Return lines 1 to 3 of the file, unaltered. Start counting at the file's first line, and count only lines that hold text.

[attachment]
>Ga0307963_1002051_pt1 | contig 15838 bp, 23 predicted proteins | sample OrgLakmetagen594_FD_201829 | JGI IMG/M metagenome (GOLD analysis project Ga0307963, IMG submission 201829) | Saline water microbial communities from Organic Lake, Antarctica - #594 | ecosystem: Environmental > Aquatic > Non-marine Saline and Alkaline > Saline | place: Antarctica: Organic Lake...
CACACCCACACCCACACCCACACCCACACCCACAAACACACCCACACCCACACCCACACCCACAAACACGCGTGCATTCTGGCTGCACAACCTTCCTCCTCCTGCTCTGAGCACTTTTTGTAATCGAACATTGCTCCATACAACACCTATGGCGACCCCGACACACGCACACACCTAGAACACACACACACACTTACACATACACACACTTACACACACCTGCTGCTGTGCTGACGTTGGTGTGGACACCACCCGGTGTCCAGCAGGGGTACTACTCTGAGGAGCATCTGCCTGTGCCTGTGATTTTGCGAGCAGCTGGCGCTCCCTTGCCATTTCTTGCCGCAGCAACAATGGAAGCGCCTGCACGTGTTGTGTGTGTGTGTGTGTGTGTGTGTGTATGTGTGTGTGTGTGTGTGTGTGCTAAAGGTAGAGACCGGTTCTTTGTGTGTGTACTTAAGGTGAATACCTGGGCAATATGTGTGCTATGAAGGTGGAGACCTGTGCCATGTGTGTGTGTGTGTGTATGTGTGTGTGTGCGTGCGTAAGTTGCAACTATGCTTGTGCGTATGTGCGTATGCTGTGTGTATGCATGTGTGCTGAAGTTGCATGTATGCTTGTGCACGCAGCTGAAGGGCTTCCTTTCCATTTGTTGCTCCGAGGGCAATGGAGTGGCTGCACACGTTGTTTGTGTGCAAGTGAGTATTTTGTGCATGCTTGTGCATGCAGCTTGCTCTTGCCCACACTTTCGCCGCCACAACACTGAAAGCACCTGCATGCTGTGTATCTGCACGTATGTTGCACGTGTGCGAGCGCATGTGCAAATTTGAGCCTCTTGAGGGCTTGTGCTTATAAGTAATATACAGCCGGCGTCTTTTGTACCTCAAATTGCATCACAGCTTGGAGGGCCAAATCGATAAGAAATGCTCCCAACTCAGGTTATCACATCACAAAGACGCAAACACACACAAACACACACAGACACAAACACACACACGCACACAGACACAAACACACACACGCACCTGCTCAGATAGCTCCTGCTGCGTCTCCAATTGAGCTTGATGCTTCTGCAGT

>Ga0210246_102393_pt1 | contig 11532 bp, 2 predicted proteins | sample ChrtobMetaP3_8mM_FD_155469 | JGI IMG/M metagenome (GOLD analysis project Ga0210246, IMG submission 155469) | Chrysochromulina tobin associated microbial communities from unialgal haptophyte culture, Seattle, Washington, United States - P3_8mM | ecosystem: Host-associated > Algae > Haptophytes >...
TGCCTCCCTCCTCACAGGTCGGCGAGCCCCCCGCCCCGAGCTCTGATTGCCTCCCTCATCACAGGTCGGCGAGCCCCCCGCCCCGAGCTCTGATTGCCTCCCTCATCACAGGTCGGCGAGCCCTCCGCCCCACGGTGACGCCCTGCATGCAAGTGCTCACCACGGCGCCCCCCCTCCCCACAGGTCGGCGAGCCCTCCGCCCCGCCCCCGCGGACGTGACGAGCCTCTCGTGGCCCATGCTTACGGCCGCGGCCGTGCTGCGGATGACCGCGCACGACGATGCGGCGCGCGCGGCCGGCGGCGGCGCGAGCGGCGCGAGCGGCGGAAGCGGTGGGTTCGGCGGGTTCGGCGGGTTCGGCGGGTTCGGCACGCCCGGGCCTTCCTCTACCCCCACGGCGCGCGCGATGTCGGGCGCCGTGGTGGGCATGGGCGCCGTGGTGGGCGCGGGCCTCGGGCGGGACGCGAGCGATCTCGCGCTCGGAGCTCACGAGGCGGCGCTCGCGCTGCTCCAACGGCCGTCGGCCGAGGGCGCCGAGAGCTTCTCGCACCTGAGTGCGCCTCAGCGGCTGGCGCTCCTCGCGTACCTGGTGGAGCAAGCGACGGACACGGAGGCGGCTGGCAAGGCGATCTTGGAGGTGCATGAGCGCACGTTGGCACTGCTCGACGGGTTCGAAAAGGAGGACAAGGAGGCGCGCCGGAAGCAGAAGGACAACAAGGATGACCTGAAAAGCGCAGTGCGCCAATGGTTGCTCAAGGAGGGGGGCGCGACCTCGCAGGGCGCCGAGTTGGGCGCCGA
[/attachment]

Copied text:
>Ga0307963_1002051_pt1 | contig 15838 bp, 23 predicted proteins | sample OrgLakmetagen594_FD_201829 | JGI IMG/M metagenome (GOLD analysis project Ga0307963, IMG submission 201829) | Saline water microbial communities from Organic Lake, Antarctica - #594 | ecosystem: Environmental > Aquatic > Non-marine Saline and Alkaline > Saline | place: Antarctica: Organic Lake...
CACACCCACACCCACACCCACACCCACACCCACAAACACACCCACACCCACACCCACACCCACAAACACGCGTGCATTCTGGCTGCACAACCTTCCTCCTCCTGCTCTGAGCACTTTTTGTAATCGAACATTGCTCCATACAACACCTATGGCGACCCCGACACACGCACACACCTAGAACACACACACACACTTACACATACACACACTTACACACACCTGCTGCTGTGCTGACGTTGGTGTGGACACCACCCGGTGTCCAGCAGGGGTACTACTCTGAGGAGCATCTGCCTGTGCCTGTGATTTTGCGAGCAGCTGGCGCTCCCTTGCCATTTCTTGCCGCAGCAACAATGGAAGCGCCTGCACGTGTTGTGTGTGTGTGTGTGTGTGTGTGTGTATGTGTGTGTGTGTGTGTGTGTGCTAAAGGTAGAGACCGGTTCTTTGTGTGTGTACTTAAGGTGAATACCTGGGCAATATGTGTGCTATGAAGGTGGAGACCTGTGCCATGTGTGTGTGTGTGTGTATGTGTGTGTGTGCGTGCGTAAGTTGCAACTATGCTTGTGCGTATGTGCGTATGCTGTGTGTATGCATGTGTGCTGAAGTTGCATGTATGCTTGTGCACGCAGCTGAAGGGCTTCCTTTCCATTTGTTGCTCCGAGGGCAATGGAGTGGCTGCACACGTTGTTTGTGTGCAAGTGAGTATTTTGTGCATGCTTGTGCATGCAGCTTGCTCTTGCCCACACTTTCGCCGCCACAACACTGAAAGCACCTGCATGCTGTGTATCTGCACGTATGTTGCACGTGTGCGAGCGCATGTGCAAATTTGAGCCTCTTGAGGGCTTGTGCTTATAAGTAATATACAGCCGGCGTCTTTTGTACCTCAAATTGCATCACAGCTTGGAGGGCCAAATCGATAAGAAATGCTCCCAACTCAGGTTATCACATCACAAAGACGCAAACACACACAAACACACACAGACACAAACACACACACGCACACAGACACAAACACACACACGCACCTGCTCAGATAGCTCCTGCTGCGTCTCCAATTGAGCTTGATGCTTCTGCAGT

>Ga0210246_102393_pt1 | contig 11532 bp, 2 predicted proteins | sample ChrtobMetaP3_8mM_FD_155469 | JGI IMG/M metagenome (GOLD analysis project Ga0210246, IMG submission 155469) | Chrysochromulina tobin associated microbial communities from unialgal haptophyte culture, Seattle, Washington, United States - P3_8mM | ecosystem: Host-associated > Algae > Haptophytes >...